Iraq crisis: 3 women’s stories

Dr. Maha talks to a mother and child during a visit to IDPs living in an abandoned hospital building. (©2015 Cecil Laguardia/World Vision)

‘Our lives were in danger’

Inspired by her mother, Dr. Shema (name changed to protect identity) overcame discrimination, discouragement, and financial challenges to complete her medical education.

“Imagine, she (Dr. Shema’s mother) had to sell her jewelry … even her own wedding ring, to sustain my financial needs,” Dr. Shema says.

Dr. Shema speaks with admiration of the women she meets who live in dismal tent camps and unfinished buildings.

“I believe the Iraqi women are among the strongest in the world,” says Dr. Shema. “You see that in the internally displaced people’s camps. They can adjust to any situation no matter how hard it is.”

But her words could apply to herself as well.

At 43, after working for 13 years to build her practice, Dr. Shema was among the most highly-esteemed women surgeons in Mosul.

Then bombings and harassment worsened. She and her husband fled Mosul one midnight.

“We had no choice,” she says. “Our lives were in danger.”

Now, she is among nine doctors on a World Vision medical team, all of them displaced.

Dr. Shema delivers primary healthcare services to internally displaced persons (IDPs). In partnership with the World Health Organization (WHO), World Vision aims to serve an estimated 100,000 IDPs in the towns of Sulaymaniyah, Ranya, and Dohuk.

“In my own small way, I am hoping I can lift up the lives of women and children and pave the way for opportunities to ease their hardships,” she says. “We need to boost the morale of women because they are also the strength of their families.”

‘Mothers … are the cornerstones of society’

Dr. Maha (name changed to protect identity) also works with World Vision’s health program in Kurdish Iraq, providing door to door primary healthcare in camps and buildings where IDPs are living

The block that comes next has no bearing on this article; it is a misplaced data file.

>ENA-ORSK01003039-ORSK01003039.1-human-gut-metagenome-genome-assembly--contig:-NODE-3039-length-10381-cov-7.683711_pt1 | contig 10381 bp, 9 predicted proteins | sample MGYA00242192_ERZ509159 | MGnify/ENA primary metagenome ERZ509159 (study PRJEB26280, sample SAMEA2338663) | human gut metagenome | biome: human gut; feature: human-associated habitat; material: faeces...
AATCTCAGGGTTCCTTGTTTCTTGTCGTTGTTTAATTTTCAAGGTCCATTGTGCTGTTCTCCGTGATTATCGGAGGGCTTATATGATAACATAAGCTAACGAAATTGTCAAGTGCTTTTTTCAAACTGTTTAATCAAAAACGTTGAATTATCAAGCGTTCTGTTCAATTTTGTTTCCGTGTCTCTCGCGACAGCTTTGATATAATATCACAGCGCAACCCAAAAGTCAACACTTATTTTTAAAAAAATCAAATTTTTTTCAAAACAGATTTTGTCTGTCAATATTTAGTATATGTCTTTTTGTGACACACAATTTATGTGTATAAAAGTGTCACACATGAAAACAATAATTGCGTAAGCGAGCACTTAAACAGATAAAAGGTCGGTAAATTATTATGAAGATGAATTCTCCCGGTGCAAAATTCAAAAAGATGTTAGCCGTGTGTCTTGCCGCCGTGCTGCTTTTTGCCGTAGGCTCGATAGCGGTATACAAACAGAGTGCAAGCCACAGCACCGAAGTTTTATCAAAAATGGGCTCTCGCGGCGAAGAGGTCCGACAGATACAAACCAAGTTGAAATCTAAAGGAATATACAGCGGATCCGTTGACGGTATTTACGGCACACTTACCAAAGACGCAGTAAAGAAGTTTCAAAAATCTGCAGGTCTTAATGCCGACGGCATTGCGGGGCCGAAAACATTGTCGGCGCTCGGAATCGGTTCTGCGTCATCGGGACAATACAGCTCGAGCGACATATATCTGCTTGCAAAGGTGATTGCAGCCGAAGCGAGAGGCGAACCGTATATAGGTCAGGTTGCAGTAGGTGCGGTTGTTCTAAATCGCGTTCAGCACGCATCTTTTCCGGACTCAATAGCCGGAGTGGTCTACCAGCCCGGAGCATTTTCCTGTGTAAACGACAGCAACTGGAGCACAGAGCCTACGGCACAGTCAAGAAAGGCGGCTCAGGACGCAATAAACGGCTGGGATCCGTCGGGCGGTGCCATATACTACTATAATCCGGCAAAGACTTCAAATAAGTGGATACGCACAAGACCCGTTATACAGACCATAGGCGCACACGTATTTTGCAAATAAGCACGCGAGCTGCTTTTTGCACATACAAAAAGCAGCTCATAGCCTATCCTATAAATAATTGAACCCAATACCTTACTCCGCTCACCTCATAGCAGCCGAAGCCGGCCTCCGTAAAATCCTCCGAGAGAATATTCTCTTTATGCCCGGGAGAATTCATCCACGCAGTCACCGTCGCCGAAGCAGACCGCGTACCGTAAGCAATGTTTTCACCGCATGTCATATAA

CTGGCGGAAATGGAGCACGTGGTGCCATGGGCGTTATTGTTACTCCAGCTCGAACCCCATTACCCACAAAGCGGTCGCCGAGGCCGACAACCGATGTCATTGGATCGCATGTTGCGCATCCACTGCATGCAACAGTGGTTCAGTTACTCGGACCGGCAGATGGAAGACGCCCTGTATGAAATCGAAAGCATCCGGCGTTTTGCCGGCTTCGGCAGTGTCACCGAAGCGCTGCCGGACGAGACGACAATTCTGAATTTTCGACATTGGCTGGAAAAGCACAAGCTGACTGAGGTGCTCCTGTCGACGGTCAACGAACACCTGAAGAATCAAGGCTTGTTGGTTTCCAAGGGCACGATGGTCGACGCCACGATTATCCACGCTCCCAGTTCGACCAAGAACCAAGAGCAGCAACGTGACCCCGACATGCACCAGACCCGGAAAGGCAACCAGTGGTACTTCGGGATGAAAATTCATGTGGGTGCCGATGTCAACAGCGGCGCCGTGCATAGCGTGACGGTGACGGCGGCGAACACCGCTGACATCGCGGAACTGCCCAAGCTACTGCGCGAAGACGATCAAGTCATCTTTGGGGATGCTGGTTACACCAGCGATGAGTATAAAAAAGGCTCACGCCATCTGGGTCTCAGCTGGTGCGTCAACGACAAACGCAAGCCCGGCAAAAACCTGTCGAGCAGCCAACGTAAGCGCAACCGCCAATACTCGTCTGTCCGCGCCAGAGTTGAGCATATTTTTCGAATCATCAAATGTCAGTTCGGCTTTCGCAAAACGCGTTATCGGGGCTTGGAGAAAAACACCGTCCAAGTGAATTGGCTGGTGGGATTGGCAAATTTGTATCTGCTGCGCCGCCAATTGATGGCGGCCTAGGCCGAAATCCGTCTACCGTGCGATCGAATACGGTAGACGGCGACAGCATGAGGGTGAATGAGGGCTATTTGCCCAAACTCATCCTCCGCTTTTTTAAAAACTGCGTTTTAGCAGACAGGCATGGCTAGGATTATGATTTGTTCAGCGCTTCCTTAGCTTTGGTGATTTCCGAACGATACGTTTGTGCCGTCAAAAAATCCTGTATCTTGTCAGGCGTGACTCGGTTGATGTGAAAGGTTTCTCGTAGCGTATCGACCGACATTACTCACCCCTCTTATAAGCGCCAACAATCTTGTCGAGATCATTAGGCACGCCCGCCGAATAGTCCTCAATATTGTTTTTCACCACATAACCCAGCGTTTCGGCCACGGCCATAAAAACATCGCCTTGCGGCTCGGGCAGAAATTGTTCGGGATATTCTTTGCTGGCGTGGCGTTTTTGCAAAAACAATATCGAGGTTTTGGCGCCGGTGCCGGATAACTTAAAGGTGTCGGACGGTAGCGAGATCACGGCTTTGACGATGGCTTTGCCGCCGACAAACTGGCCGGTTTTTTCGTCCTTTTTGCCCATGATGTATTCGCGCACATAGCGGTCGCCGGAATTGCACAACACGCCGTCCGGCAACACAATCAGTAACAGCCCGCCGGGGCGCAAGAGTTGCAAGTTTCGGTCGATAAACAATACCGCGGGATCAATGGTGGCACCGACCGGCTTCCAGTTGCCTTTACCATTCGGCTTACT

“Even meeting the IDPs during our weekly health clinics and talking to them — showing them we care — gives me a sense of fulfillment,” Dr. Maha says. In addition to consultations and free medicines, the medical team dispenses “good words” that “can ease people’s suffering.”

Dr. Maha was the first woman in her family to graduate from university. Where she grew up, in Salah Al-Din, women were not encouraged to pursue higher education.

“My parents encouraged me to become a doctor,” she says. “My mother told me never to put limit to what I could do. She dreamed for us and with us.”

 “My parents encouraged me to become a doctor. My mother told me never to put limit to what I could do. She dreamed for us and with us.”—Dr. Maha

Her resolve to become a doctor was strengthened when her aunt and nephew died during childbirth. “It was a shock to me,” Dr. Maha says. “She had three children.”

From that time on, Dr. Maha committed herself to helping women.

“Mothers are so important to the family. They are the cornerstones of society,” she says. “With the death of my aunt, her children lost their direction.”

Dr. Maha says providing opportunities for women will ensure a better future for Iraq.

“If we educate women, we also educate the family and society,” she says.

Jwan Omar Said posts information about health and sanitation in World Vision's women and children’s center. She says she is always saddened by what women endure in the displaced people’s camps. (©2015 Cecil Laguardia/World Vision)
Jwan Omar Said posts information about health and sanitation in World Vision’s women and children’s center. She says she is always saddened by what women endure in the displaced people’s camps. (©2015 World Vision/photo by Cecil Laguardia)

‘We continue to endure’

Jwan Omar Said’s childhood was marked by violence and loss. Militia abducted her father in Baghdad when she was only a month old, and her brother one year older. Later, the family learned he was burned to death.

She describes how her mother, Fatima, “was jobless, lost her husband, and struggled to raise two growing children.”

Yet, Fatima encouraged her daughter’s love of art. She told Jwan she got her artistic gifts from her father, who was a very good carpenter.

Jwan earned a degree in fine art, concentrating in art therapy. After living in Sweden and Canada for 20 years, she returned to Iraq to help her fellow Iraqis cope with trauma and loss through art therapy.

Today, she supervises World Vision programming at a Women and Young Children’s Space in Sulaymaniyah Governorate. Breast-feeding mothers bring their children to the center where they are helped to make sure their children receive the nutrition and health care they need.

“Even the simplest of creative activities can provide a venue for women and children to start their healing process,” she says.

She wants to see children smile and women become confident and at ease with themselves. “They [Iraqi women] are very resilient; they have gone through so many conflicts.”


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